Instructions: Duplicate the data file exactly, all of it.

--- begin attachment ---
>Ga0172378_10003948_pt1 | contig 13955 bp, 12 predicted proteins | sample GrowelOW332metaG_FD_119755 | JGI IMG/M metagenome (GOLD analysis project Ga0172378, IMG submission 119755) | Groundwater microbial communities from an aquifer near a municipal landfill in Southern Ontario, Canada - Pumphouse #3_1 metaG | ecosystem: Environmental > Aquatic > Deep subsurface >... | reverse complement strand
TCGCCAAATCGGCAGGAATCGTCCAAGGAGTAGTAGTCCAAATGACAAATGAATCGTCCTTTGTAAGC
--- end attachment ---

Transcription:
>Ga0172378_10003948_pt1 | contig 13955 bp, 12 predicted proteins | sample GrowelOW332metaG_FD_119755 | JGI IMG/M metagenome (GOLD analysis project Ga0172378, IMG submission 119755) | Groundwater microbial communities from an aquifer near a municipal landfill in Southern Ontario, Canada - Pumphouse #3_1 metaG | ecosystem: Environmental > Aquatic > Deep subsurface >... | reverse complement strand
TCGCCAAATCGGCAGGAATCGTCCAAGGAGTAGTAGTCCAAATGACAAATGAATCGTCCTTTGTAAGC